A study presented at the European League Against Rheumatism Annual Congress called for more aggressive management of osteoporosis in the extreme elderly, as patients 80 years or older represent two-thirds of American osteoporotic hip fractures.
“We know that hip fracture in the extreme elderly is a serious problem due to the associated consequences of hospitalization, disability and mortality,” study author Amrita Sehgal stated in a European League Against Rheumatism release. “This data is cause for concern as the impact highlighted will only increase along with this population segment. The question now is how we manage the extreme elderly more effectively to limit the impact that osteoporotic fractures have going forward.”
Sehgal’s team examined Nationwide Inpatient Sample hospitalizations from 1993 to 2008, seeking out elderly (65 years to 79 years of age) and extreme elderly (older than 80 years) patients diagnosed with osteoporotic hip fractures. Major trauma, open fractures and femoral tumors were considered exclusion criteria.
According to the study abstract, the team identified 4.3 million osteoporotic hip fracture hospitalizations falling within those criteria, with 67.3% of the fractures and hospitalizations occurring in the extreme elderly.
The authors noted a decrease in hip fracture hospitalizations for the elderly, from 96,928 in 1993 to 80,987 in 2008, despite an increase in the elderly population from 25.1 million to 27.1 million during that time.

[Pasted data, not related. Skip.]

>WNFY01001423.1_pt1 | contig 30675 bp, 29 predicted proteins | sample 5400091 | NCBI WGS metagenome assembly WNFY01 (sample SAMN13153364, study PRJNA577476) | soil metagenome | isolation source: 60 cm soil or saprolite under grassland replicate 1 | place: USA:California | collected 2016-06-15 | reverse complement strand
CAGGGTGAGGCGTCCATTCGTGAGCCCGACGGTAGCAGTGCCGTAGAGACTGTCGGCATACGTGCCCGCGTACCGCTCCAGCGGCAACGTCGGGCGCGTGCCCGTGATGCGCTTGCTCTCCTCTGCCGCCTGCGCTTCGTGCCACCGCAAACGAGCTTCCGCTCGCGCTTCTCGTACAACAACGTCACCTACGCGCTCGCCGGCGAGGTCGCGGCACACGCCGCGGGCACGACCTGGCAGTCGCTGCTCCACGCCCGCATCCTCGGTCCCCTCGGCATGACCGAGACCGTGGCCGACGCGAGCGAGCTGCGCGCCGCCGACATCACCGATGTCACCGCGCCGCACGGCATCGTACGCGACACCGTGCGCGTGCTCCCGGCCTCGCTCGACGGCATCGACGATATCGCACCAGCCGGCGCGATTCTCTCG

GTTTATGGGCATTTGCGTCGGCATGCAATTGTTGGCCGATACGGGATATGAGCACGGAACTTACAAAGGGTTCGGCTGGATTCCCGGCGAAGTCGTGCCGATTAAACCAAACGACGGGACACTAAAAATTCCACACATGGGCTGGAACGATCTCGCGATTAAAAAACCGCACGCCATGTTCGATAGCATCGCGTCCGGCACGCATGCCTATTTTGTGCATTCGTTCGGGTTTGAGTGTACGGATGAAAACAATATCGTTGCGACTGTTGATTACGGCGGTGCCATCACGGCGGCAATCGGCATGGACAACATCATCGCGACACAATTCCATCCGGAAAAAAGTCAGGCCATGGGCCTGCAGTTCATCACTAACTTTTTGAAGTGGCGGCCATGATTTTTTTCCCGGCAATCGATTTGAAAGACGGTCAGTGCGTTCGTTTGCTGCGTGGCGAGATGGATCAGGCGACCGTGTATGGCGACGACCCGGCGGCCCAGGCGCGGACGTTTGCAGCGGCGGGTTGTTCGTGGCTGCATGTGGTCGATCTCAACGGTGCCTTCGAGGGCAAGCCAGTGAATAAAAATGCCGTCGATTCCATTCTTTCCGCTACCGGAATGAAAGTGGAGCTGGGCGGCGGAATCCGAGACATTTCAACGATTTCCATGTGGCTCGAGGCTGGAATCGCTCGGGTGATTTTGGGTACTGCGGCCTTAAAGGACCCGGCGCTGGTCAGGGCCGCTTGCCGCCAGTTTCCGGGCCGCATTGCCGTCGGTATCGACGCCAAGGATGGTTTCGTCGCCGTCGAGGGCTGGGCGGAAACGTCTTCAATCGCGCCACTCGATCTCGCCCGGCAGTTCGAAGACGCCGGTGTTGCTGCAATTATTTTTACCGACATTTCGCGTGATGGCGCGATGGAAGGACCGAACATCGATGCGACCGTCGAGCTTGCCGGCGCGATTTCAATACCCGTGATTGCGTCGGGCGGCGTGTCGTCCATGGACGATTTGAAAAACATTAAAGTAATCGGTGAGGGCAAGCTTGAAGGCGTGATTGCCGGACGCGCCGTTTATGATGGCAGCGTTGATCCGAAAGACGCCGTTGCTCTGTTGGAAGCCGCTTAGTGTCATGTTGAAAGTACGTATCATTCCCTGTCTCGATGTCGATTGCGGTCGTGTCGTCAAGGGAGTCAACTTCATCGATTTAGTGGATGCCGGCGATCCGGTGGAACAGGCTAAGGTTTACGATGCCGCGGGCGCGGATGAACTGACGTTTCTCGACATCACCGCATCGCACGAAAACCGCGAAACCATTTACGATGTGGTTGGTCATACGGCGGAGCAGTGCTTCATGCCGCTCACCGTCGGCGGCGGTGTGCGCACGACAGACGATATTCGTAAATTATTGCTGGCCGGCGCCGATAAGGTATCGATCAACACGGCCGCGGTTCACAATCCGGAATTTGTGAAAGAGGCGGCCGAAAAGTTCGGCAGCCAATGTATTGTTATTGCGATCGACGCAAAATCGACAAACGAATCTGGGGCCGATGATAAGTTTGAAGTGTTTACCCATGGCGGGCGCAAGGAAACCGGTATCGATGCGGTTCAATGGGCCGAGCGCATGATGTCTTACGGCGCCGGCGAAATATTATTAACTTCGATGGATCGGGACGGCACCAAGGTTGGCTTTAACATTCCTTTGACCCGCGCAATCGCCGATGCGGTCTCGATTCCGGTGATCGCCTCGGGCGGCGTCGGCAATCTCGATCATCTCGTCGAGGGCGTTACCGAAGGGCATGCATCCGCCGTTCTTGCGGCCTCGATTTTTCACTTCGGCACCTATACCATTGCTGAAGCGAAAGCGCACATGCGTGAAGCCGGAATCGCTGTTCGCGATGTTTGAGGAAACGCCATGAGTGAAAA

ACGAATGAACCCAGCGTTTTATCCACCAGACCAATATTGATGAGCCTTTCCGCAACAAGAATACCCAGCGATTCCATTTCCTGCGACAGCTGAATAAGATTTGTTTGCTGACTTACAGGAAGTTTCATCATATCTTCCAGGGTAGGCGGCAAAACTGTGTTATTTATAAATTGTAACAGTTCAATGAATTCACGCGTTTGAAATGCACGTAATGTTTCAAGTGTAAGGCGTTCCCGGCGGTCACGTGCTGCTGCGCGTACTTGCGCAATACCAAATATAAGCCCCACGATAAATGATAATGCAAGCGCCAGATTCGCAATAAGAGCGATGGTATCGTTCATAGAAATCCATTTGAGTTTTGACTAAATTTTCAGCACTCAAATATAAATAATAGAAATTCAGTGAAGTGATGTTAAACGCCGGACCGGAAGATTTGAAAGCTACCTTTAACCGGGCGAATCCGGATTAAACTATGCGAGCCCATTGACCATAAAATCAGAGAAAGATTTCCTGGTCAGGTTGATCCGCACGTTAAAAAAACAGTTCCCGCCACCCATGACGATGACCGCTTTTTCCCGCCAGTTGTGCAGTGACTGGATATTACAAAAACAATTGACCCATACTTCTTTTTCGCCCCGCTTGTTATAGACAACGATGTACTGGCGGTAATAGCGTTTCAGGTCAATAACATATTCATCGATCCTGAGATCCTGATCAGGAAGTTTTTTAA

However, the authors noted, osteoporotic hip fractures in the extreme elderly increased from 172,209 to 180,428 in that 16-year period despite an overall decrease in hip fracture prevalence. This coincides with a 46% increase in the extreme elderly population, it was reported.
“While the [extreme elderly] comprised 41.3% of the elderly population in 2008, they accounted for over 69% of all osteoporotic hip fracture hospitalizations, up from 64% in 1993,” the authors wrote.
According to the abstract, given the projected exponential growth in the extreme elderly population, the data indicates a need for more aggressive measures toward recognition, prevention and therapy of osteoporosis.
- Sehgal A, Mannalithra A, Mithal A, et al. Hip fracture in the extreme elderly: The last frontier of a growing public health problem. Ann Rheum Dis. 2012;71(Suppl3):67